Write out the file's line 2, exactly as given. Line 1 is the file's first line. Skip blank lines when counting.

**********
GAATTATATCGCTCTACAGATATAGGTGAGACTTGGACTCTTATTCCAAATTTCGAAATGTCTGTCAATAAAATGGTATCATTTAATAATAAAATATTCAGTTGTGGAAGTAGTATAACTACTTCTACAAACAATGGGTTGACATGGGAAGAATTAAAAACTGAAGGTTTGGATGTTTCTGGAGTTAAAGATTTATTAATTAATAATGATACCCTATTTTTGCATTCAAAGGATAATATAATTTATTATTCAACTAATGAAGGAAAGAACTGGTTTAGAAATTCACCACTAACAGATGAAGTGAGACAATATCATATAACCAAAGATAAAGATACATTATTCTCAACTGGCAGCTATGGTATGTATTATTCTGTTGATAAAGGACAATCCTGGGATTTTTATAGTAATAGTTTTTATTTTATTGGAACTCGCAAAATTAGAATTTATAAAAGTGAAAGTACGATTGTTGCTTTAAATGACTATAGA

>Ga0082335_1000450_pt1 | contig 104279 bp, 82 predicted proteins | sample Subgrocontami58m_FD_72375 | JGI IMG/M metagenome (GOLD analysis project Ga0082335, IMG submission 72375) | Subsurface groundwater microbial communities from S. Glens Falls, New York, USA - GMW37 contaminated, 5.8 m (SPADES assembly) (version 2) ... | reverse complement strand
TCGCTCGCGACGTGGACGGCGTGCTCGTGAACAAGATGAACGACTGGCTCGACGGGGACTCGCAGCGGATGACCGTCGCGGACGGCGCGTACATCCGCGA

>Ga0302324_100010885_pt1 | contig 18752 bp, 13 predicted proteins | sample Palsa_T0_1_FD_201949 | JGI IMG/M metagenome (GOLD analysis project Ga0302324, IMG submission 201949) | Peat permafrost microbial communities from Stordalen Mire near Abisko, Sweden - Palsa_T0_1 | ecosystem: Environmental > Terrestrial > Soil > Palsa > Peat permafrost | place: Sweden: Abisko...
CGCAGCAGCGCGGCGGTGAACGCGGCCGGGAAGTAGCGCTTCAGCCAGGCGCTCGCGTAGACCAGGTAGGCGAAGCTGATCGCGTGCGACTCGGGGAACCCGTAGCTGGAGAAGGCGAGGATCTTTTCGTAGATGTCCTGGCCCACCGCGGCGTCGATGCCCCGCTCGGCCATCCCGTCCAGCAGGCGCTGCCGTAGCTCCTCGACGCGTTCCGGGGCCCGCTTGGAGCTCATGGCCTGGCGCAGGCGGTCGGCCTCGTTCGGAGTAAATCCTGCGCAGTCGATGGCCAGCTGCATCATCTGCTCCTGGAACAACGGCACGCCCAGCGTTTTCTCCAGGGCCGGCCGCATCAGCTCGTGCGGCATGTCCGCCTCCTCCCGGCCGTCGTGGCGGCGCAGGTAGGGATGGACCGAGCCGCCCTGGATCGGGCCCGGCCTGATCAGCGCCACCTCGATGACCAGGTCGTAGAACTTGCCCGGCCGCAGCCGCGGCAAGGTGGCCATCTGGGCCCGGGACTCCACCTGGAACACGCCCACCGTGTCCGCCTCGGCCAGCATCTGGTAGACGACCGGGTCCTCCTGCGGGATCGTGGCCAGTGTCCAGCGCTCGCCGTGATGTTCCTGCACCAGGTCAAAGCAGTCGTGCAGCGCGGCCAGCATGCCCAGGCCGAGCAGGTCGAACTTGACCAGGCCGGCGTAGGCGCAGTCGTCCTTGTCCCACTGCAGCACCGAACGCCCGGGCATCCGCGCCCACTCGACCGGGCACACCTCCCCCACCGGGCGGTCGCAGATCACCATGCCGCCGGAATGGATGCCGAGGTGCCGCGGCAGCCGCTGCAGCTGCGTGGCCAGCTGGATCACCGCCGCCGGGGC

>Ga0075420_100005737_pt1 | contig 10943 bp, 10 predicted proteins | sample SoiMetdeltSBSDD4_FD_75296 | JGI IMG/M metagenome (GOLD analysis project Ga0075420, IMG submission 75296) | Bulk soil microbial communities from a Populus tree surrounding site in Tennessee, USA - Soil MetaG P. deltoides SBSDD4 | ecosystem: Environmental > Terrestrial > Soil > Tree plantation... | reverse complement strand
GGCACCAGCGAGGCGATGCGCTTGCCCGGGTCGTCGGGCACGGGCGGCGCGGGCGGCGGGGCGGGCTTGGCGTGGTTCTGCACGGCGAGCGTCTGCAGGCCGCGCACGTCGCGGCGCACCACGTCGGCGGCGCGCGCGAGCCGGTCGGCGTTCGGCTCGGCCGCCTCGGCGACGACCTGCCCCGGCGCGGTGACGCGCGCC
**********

>Ga0082335_1000450_pt1 | contig 104279 bp, 82 predicted proteins | sample Subgrocontami58m_FD_72375 | JGI IMG/M metagenome (GOLD analysis project Ga0082335, IMG submission 72375) | Subsurface groundwater microbial communities from S. Glens Falls, New York, USA - GMW37 contaminated, 5.8 m (SPADES assembly) (version 2) ... | reverse complement strand